Get It Growing: Please Don’t Eat The Daisies; Take Precautions With Poisonous Plants

Daniel Gill, Merrill, Thomas A.  |  1/29/2007 11:18:33 PM

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Get It Growing News For 02/23/07

By Dan Gill
LSU AgCenter Horticulturist

Horticulturists don’t often discuss the fact that many of the plants we grow as ornamentals are considered poisonous.

After all, cases of people eating poisonous plants are relatively rare, and there is no need to cause the public undue alarm. But there is a need for people – particularly those with children – to be aware that poisonous plants exist in our landscapes and inside our homes and to know how to deal with the situation.

A surprising number of indoor and outdoor ornamental plants are considered poisonous. Among them are indoor plants such as dieffenbachia (dumb cane), Chinese evergreen, pothos ivy, English ivy, florist azaleas and philodendrons, which are common in many homes. In the landscape, popular plants such as amaryllis, azalea, caladium, elephant ear, iris, lantana, oleander, privet, sedum, wisteria and yellow Jessamine possess at least one poisonous part. And those are just a few examples.

Since we’ve established that these plants probably are around most homes, here are some safety measures to prevent problems with poisonous plants:

–Never leave young children unsupervised outdoors. Be especially careful when children are around colorful flowers, berries or mushrooms.

–As soon as they are able to understand, teach children to never, under any circumstances, chew on or eat any part of indoor plants, plants in the landscape or wild plants. Also, teach children to recognize poison ivy and stay away from coming into contact with it.

–Do not make medical preparations from plants for yourself and, in particular, never make such things for your children.

–Don’t believe old sayings about eating unknown plants if you get lost in the woods. Although birds and other animals may eat it, it is not necessarily harmless to people. There is no safe, simple test for poisonous plants. Cooking does not always destroy the poison.

–Do not grow poisonous houseplants if you have young children, or at least make sure the plants are not accessible. But it would be better to stick to nontoxic indoor plants if you have children.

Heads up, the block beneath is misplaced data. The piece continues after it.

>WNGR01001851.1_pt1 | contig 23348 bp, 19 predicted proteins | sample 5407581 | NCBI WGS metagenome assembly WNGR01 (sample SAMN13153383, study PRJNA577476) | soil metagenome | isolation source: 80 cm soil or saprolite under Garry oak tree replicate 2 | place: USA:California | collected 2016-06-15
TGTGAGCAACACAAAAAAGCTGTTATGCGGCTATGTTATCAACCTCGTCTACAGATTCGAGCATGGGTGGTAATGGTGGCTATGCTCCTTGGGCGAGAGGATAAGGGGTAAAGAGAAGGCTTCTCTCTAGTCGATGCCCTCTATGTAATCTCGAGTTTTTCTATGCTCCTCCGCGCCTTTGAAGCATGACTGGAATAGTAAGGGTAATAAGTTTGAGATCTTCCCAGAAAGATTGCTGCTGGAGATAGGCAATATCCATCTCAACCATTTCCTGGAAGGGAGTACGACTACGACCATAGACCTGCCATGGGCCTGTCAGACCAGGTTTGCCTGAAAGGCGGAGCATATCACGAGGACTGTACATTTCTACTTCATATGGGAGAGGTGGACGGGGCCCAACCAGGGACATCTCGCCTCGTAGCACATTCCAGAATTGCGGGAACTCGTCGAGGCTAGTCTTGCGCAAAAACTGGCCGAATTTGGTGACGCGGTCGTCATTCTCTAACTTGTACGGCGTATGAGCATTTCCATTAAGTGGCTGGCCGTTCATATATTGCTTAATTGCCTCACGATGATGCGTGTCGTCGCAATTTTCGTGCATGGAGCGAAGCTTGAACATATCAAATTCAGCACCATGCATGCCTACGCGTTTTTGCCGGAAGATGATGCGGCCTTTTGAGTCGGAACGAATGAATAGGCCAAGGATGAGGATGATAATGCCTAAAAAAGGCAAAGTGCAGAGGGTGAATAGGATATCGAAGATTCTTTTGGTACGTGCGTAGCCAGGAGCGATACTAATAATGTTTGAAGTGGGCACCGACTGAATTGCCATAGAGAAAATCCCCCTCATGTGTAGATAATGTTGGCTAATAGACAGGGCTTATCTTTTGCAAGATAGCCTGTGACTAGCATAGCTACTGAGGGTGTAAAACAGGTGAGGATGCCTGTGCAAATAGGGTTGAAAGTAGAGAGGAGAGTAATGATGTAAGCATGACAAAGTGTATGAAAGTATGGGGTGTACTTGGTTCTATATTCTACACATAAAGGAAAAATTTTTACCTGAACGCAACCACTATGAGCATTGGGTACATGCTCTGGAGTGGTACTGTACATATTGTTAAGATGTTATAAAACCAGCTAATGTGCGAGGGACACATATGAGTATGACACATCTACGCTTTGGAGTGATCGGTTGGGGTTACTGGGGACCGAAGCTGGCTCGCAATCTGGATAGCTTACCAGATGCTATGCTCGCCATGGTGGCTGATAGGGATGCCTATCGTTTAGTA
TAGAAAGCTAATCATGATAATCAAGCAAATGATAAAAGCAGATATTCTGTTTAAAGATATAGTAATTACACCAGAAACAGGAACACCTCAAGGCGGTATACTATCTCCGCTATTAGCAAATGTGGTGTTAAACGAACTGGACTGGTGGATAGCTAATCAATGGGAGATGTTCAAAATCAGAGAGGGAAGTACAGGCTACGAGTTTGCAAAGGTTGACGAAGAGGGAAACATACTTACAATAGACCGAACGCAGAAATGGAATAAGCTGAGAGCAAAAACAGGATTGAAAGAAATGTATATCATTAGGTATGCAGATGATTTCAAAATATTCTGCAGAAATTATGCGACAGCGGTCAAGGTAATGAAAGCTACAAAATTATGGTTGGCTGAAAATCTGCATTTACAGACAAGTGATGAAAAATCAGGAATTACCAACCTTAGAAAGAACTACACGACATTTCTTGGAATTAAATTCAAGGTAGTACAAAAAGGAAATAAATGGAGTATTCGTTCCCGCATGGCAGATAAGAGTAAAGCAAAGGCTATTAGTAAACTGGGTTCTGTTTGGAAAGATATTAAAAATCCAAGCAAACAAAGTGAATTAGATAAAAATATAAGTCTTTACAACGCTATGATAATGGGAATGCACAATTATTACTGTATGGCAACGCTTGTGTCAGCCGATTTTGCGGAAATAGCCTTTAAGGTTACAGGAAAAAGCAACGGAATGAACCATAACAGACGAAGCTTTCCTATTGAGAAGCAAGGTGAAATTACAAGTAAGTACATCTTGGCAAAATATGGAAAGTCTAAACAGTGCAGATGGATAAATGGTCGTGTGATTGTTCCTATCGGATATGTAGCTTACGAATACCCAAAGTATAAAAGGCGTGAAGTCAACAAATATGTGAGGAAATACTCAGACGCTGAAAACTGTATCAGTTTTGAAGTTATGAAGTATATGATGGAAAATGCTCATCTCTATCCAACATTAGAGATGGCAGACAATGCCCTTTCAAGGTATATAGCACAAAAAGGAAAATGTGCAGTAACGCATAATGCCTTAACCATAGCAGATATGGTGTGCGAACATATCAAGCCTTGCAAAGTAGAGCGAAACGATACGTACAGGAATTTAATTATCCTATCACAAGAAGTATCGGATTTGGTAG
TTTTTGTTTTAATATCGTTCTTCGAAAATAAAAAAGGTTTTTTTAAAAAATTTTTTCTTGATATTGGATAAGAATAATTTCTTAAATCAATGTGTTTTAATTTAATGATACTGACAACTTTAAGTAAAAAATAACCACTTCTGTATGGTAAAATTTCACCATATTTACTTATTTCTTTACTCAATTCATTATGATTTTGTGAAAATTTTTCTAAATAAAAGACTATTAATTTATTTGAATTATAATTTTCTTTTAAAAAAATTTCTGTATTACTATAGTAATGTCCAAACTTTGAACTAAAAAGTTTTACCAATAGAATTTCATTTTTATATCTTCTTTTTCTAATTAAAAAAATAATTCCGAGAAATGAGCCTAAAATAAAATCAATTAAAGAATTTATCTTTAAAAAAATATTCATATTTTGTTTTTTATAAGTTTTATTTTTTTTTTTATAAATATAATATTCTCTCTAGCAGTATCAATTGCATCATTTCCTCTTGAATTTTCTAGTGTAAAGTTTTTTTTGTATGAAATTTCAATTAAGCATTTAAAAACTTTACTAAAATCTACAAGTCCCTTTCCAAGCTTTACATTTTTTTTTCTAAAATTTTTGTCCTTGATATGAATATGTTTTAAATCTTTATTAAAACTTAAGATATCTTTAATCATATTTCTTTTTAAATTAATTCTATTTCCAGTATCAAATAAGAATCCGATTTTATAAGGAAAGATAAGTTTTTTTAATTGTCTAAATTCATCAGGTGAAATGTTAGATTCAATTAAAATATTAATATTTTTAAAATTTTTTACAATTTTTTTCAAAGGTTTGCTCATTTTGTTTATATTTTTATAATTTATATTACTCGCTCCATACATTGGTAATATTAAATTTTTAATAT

–Always store seeds and bulbs for your garden in a safe, inaccessible place where young children cannot find them.

–Do not eat unusual parts of familiar edible plants. While the tubers of potatoes and the fruit of eggplants, tomatoes and peppers are edible, the foliage and green tissues contain toxic alkaloids that might make you sick if consumed in sufficient quantities.

In case of poisoning or suspected poisoning, call your family physician immediately and be prepared to tell him or her the name of the plant that was eaten. Or take the patient along with a piece of the plant to the emergency room of the nearest hospital.

Most adult poisonings involve the eating of wild mushrooms, and most cases among children involve the very young. Common sense, caution and educating children are the best ways of preventing problems with poisonous plants.

Pets Are At Risk Too

Don’t forget that pets and other animals can be at risk, too.

Most poisonings of animals by plants involve livestock, such as cows and horses. But any veterinarian will tell you that poisonous plants are potentially harmful to pets, as well, although most pet poisonings occur because of ingesting human medications.

Puppies and kittens, in particular, are bad about chewing on plants. Adult dogs that are home alone most of the day and get bored may also chew plants. You should not grow poisonous plants indoors if you have dogs or cats that might eat them.

Since pets cannot be taught which plants are poisonous, keep them away from poisonous plants, particularly those indoors. Contact your veterinarian immediately if you suspect your pet has eaten a plant or plant part – whether you know it is poisonous or not. Time usually is critical when such things occur.

I’ve encountered a few instances where dogs have eaten the seeds of sago palms (Cycas revoluta) and almost died or died as a result. Dog owners (or anyone with dogs in the area) should remove the developing seeds now (January is better) to prevent ingestion by dogs. Sago palms appear on the ASPCA’s top 10 list of plants poisonous to pets, along with lilies (particularly for cats), tulip, narcissus, azaleas, rhododendrons, oleander, castor bean, cyclamen, kalanchoe and marijuana.

For More Information

The Louisiana Drug and Poison Information Center is located at the University of Louisiana College of Pharmacy in Monroe. The emergency phone number is (800) 222-1222. The Web site is at www.lapcc.org.

You also can find extensive information on poisonous plants on the internet using a search engine. The University of Pennsylvania has a good site at www.cal.vet.upenn.edu/poison/common.htm.

For pets, the American Society for the Prevention of Cruelty to Animals has an excellent Web site for information. You can see a list of common toxic plants at www.aspca.org/site/PageServer? http://pagename=pro_apcc_toxicplant and a list of nontoxic plants at www.aspca.org/site/PageServer?pagename=pro_apcc_nontoxicplants.

Get It Growing is a weekly feature on home lawn and garden topics prepared by experts in the LSU AgCenter. For more information on such topics, contact your parish LSU AgCenter Extension office or visit our Web site at www.lsuagcenter.com. A wide range of publications and a variety of other resources are available.

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Contact: Dan Gill at (225) 578-2222 or dgill@agcenter.lsu.edu
Editor: Tom Merrill at (225) 578-2263 or tmerrill@agcenter.lsu.edu

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